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Marold v. Colvin

United States District Court, D. Rhode Island

October 7, 2016

CAROLYN COLVIN, Acting Commissioner of the Social Security Administration C.A.


          LINCOLN D. ALMOND United States Magistrate Judge.

         This matter is before the Court for judicial review of a final decision of the Commissioner of the Social Security Administration (“Commissioner”) denying Disability Insurance Benefits (“DIB”) and Social Security Insurance (“SSI”) under the Social Security Act (the “Act”), 42 U.S.C. § 405(g). Plaintiff filed his Complaint on January 12, 2016 seeking to reverse the decision of the Commissioner. On May 15, 2016, Plaintiff filed a Motion to Reverse the Decision of the Commissioner. (Document No. 9). On July 14, 2016, the Commissioner filed a Motion for an Order Affirming the Decision of the Commissioner. (Document No. 12). Plaintiff filed a Reply Brief on July 29, 2016. (Document No. 13).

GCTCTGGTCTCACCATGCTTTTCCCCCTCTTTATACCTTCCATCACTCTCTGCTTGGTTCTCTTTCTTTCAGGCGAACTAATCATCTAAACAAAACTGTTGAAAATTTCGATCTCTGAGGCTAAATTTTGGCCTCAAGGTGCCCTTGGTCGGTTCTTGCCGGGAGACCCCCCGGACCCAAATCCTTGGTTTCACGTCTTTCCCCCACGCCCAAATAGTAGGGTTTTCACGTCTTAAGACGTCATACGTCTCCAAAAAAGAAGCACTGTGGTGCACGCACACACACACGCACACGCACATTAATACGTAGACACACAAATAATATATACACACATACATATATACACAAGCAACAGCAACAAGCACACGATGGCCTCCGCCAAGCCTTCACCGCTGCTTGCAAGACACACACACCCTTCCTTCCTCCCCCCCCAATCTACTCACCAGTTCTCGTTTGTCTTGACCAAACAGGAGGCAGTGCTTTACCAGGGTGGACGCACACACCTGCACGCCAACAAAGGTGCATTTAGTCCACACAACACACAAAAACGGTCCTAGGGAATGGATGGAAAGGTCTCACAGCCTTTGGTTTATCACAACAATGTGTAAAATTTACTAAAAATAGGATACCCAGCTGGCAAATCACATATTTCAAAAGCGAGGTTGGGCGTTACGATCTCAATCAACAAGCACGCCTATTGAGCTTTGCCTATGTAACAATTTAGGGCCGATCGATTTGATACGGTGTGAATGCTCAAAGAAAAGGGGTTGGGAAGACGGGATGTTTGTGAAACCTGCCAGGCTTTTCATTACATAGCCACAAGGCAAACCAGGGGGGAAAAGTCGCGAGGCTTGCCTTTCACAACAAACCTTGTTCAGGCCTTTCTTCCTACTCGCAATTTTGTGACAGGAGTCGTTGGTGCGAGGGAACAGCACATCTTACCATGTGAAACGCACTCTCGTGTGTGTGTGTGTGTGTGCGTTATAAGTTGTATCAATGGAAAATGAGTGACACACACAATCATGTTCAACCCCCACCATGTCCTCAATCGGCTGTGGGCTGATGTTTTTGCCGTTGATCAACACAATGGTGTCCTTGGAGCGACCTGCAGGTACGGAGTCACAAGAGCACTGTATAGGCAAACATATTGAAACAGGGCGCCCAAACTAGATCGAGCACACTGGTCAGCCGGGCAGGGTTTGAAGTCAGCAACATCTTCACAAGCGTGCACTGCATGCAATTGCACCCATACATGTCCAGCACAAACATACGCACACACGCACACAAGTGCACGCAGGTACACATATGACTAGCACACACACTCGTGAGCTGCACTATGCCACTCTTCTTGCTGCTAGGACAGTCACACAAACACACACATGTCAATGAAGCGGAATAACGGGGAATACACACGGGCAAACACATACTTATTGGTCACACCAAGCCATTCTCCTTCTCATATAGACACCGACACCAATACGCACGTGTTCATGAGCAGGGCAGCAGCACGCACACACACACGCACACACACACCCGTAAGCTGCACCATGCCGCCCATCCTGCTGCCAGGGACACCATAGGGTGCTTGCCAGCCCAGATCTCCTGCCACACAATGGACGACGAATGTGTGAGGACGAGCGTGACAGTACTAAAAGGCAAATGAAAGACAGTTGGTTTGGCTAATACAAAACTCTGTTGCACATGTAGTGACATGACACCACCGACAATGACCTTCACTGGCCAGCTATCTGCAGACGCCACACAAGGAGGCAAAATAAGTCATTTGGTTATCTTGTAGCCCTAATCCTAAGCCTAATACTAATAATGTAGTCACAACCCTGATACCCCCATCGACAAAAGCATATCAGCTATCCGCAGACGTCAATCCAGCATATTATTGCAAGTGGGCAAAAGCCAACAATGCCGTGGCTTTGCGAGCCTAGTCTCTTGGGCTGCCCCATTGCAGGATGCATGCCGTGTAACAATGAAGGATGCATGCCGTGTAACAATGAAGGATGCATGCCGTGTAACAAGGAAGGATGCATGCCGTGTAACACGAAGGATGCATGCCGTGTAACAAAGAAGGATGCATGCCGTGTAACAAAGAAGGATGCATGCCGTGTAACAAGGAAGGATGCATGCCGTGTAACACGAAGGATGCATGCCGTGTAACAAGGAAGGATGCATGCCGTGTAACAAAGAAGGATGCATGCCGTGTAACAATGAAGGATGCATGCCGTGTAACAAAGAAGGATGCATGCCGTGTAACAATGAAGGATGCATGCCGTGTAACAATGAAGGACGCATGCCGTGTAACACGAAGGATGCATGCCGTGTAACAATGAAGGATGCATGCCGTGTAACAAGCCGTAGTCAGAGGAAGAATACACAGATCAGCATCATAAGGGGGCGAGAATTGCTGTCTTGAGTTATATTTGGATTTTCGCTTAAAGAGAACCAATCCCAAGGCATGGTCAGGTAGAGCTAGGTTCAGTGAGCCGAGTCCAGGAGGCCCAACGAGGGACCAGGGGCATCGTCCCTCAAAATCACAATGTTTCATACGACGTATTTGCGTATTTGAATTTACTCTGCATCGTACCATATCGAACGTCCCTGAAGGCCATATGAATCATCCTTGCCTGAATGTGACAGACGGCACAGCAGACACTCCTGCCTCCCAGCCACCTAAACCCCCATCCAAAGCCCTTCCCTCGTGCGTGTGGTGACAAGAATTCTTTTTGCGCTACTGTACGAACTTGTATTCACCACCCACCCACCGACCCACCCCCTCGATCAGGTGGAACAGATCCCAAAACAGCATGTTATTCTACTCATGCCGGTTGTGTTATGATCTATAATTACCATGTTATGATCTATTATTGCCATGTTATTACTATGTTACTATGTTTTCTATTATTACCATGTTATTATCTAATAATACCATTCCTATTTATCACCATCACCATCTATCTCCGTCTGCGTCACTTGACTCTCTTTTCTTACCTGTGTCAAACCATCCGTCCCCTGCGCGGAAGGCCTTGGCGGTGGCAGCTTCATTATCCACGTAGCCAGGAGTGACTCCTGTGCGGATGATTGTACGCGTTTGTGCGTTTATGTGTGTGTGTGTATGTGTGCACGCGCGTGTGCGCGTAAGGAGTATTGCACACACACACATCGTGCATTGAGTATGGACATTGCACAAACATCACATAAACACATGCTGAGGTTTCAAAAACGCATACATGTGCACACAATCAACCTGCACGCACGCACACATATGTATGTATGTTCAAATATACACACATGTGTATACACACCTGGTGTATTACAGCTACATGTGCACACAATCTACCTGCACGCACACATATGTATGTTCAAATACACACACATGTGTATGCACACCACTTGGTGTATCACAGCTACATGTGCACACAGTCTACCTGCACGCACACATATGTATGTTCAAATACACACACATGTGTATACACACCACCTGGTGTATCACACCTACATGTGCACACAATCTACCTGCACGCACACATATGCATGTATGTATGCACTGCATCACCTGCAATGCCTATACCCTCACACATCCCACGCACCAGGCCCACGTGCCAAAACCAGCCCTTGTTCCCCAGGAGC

This matter has been referred to me for preliminary review, findings and recommended disposition. 28 U.S.C. § 636(b)(1)(B); LR Cv 72. Based upon my review of the record, the parties' submissions and independent research, I find that there is not substantial evidence in this record to support the Commissioner's decision and findings that Plaintiff is not disabled within the meaning of the Act. Consequently, I recommend that Plaintiff's Motion to Reverse (Document No. 16) be GRANTED and that the Commissioner's Motion to Affirm (Document No. 19) be DENIED.